Four of the Justices—Alito, Jackson, Gorsuch and Barrett—asked each of the counsel at different points about a scenario in which the Court grants cert on the pending petition in Hearst Newspapers v. Antonio Martinelli, which squarely presents the question “Whether the ‘discovery rule’ applies to the Copyright Act’s statute of limitations for civil claims. 17 U.S.C. 507(b).” If the Court does that, the Justices questioned whether Warner Chappell’s case would have to be dismissed and revisited after that underlying question is resolved.

While Earnhardt told Justice Jackson that “we don’t have…a dog in the hunt in this case about whether there is a discovery rule or not,” he noted that “for 40 years, the courts of appeals unanimously have found that there is one.” Gorsuch seemed confused by Earnhardt’s response and Earnhardt clarified that they don’t have a stake in the discovery rule here because the issue is not before the Court under the reformulated question, to which Gorsuch responded: “We don’t have it before us, and that is a curiosity of this case. We’re being asked to decide the scope of something that may or may not exist.”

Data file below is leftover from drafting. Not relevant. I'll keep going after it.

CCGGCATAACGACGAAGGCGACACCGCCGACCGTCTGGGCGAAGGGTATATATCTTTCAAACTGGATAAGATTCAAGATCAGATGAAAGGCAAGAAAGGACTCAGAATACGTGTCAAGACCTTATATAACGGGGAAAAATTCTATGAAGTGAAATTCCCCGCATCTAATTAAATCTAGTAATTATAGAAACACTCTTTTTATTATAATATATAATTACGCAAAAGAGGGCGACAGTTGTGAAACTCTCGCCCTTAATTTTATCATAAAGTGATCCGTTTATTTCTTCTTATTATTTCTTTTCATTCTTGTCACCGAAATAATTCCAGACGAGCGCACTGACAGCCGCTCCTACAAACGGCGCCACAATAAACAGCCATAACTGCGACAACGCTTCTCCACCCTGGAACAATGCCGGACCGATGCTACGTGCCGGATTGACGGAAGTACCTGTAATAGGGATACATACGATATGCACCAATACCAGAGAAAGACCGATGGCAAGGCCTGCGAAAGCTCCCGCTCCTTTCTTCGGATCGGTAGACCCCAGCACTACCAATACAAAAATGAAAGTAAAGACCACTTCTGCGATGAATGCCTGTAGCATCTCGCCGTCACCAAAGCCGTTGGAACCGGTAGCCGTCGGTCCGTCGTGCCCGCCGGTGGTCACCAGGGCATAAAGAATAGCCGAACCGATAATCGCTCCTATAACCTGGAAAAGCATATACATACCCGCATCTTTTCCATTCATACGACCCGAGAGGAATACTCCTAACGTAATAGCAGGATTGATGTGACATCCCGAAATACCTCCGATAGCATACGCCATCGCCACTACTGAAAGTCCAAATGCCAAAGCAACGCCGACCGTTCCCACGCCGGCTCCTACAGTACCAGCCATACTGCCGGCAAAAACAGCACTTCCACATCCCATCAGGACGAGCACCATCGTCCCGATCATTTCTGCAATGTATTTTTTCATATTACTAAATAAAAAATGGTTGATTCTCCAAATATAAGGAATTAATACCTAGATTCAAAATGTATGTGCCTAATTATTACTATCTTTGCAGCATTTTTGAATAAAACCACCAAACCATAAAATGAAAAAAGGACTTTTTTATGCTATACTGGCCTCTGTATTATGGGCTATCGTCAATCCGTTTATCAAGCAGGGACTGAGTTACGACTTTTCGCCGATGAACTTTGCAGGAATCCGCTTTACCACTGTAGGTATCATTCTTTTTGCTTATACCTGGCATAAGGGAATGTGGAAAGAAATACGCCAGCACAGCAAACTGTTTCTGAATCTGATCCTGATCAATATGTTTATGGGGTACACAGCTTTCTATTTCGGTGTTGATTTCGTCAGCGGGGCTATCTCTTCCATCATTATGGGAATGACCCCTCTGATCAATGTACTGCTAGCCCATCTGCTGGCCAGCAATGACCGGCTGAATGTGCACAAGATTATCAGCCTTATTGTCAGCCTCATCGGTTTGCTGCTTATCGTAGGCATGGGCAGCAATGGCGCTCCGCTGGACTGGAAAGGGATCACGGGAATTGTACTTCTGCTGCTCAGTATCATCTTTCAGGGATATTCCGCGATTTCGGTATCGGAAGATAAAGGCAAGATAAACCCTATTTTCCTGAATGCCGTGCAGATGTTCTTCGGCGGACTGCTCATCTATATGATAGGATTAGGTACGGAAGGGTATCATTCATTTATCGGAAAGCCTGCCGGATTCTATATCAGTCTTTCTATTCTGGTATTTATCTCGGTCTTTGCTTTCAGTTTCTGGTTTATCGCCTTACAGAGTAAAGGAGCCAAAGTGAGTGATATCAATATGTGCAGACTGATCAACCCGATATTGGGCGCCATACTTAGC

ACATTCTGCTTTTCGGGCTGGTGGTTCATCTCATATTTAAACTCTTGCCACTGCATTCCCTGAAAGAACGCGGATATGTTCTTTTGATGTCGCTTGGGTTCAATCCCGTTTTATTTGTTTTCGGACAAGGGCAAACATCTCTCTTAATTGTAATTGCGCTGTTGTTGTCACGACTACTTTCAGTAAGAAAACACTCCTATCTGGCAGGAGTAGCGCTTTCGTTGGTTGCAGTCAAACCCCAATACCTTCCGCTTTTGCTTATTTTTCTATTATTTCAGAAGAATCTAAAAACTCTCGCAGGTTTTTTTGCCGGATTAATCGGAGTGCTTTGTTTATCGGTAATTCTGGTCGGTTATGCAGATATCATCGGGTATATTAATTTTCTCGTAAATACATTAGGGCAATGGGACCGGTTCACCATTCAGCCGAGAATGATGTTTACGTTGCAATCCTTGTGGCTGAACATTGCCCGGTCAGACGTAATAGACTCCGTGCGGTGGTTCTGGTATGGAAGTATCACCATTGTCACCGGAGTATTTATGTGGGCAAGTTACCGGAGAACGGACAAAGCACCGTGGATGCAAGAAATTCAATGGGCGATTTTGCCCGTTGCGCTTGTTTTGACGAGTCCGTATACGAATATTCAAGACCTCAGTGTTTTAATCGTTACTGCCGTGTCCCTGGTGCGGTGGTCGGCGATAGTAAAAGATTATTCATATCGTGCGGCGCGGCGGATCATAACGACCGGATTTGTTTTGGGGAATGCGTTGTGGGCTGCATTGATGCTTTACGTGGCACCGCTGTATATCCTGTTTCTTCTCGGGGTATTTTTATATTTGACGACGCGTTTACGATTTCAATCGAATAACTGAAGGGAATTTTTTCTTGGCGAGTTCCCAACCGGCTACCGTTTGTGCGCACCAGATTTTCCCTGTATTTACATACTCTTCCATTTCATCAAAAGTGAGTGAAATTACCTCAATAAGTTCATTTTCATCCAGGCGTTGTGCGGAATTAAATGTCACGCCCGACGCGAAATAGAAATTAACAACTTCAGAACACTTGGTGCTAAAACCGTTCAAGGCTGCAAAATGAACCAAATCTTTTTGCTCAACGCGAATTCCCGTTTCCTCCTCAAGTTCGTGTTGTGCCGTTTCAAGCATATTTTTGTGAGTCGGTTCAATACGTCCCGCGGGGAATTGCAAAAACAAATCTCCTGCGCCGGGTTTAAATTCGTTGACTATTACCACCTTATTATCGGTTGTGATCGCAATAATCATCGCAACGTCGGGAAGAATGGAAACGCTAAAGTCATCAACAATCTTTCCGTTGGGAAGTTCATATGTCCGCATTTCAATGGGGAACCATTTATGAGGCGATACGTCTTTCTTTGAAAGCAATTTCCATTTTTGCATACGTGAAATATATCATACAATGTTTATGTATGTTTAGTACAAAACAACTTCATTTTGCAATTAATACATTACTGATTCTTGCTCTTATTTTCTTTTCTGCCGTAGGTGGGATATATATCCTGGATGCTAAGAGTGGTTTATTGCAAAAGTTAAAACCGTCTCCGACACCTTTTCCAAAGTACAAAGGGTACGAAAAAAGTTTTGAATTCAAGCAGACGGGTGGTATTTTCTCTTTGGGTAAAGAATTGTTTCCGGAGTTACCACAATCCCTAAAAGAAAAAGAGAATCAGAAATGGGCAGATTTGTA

The Justices also drew attention to their recent case law in Rotkiske v. Klemm, 140 S. Ct. 355, 360-361 (2019), in which the Court described an expansive approach to the discovery rule as “bad wine of recent vintage,” a reference to the Court’s 2001 opinion in TRW, Inc. v. Andrews, which characterized the injury-discovery rule applied by the Ninth Circuit as such. Gorsuch expressed his frustration with this lack of agreement on the discovery rule, joking that “some people say that the wine is there. Other people say there’s no dog and we’ve got bones. I don’t know,” before asking Earnhardt, “Wouldn’t it be just good governance to take up that question first?”